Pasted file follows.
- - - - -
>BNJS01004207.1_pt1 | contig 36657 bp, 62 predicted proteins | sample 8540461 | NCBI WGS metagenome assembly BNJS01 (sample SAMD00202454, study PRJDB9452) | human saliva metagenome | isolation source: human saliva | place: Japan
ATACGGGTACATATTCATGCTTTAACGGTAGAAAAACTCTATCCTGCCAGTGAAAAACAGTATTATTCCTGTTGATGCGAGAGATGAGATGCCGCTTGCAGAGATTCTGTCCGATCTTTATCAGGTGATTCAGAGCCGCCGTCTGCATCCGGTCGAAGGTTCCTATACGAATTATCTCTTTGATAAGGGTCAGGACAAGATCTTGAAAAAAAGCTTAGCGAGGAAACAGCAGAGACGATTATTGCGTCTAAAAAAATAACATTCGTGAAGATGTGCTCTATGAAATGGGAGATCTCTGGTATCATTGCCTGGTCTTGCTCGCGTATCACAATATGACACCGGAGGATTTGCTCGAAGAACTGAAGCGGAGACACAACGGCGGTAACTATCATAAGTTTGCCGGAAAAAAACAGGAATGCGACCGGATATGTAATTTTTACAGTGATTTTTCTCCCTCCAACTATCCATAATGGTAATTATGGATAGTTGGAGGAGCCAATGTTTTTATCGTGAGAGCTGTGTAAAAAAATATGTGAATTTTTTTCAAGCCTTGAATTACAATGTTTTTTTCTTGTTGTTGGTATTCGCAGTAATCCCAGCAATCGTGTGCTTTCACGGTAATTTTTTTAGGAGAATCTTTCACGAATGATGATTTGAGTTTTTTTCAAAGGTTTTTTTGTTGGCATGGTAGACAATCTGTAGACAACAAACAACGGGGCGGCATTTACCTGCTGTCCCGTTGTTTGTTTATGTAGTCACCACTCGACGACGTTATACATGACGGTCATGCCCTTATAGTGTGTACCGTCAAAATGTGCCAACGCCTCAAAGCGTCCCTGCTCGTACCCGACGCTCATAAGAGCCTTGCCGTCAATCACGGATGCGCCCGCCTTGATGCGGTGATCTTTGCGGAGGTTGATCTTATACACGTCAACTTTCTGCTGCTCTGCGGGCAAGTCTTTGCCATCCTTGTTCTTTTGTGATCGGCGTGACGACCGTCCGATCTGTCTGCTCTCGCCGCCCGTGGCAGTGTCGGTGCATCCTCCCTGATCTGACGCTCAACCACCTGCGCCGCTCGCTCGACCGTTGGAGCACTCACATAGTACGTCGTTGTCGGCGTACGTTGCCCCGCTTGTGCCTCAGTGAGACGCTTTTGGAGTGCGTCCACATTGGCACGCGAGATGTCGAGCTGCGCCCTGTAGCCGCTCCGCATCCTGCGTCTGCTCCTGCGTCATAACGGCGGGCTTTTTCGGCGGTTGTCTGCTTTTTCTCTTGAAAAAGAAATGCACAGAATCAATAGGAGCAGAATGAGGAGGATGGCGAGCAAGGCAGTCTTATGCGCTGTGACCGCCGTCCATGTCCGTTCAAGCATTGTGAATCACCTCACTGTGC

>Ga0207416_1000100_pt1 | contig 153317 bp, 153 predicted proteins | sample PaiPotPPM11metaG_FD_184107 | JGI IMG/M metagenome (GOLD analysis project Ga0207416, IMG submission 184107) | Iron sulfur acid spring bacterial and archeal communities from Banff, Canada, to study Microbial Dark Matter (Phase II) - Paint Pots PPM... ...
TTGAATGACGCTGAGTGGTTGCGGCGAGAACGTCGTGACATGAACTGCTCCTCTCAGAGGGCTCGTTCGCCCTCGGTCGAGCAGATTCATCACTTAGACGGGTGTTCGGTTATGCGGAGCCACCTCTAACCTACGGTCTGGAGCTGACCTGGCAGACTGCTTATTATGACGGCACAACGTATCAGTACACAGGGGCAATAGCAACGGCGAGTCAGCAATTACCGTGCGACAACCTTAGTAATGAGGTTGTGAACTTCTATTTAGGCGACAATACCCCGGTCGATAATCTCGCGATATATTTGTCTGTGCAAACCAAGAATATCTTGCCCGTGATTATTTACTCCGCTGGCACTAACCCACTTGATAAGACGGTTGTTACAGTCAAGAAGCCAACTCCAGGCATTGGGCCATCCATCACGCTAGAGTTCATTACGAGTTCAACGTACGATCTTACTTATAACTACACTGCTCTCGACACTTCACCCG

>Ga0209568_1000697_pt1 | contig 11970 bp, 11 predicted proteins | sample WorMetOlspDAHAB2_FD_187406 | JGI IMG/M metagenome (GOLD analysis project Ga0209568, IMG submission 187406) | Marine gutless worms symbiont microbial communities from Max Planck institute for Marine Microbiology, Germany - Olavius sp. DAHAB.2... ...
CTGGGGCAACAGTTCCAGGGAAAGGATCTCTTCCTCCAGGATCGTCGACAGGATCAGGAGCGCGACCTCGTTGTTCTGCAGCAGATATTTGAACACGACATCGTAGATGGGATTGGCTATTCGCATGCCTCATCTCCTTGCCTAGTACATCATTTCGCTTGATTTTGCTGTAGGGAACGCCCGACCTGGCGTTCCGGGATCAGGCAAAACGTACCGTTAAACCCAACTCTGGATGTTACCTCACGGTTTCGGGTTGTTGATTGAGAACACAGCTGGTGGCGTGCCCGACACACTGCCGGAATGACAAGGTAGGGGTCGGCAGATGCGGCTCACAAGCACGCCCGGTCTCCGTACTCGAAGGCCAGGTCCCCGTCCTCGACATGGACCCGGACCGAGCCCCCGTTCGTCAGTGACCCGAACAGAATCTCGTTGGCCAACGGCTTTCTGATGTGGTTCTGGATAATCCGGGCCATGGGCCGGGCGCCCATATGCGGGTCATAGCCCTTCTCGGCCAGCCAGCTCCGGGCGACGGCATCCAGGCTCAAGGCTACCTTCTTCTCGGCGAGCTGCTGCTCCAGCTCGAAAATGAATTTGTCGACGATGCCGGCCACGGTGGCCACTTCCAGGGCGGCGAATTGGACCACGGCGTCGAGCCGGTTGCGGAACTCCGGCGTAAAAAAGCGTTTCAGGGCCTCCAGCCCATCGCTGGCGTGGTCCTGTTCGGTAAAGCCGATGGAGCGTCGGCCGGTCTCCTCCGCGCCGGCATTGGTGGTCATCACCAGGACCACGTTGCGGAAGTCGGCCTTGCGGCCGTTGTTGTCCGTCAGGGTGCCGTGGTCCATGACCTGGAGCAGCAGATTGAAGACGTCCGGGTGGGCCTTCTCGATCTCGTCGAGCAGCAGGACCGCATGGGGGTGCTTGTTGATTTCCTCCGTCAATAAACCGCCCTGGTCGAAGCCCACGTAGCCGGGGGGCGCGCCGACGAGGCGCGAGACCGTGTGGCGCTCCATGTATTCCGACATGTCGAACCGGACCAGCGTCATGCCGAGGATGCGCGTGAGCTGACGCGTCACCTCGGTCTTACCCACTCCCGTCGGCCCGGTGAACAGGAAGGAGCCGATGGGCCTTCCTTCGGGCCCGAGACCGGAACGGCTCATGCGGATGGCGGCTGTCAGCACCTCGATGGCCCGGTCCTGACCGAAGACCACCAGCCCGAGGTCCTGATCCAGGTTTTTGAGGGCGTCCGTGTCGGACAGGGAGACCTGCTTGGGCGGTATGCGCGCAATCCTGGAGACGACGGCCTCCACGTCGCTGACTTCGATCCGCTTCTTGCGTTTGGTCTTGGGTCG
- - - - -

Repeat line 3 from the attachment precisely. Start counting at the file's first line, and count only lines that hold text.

>Ga0207416_1000100_pt1 | contig 153317 bp, 153 predicted proteins | sample PaiPotPPM11metaG_FD_184107 | JGI IMG/M metagenome (GOLD analysis project Ga0207416, IMG submission 184107) | Iron sulfur acid spring bacterial and archeal communities from Banff, Canada, to study Microbial Dark Matter (Phase II) - Paint Pots PPM... ...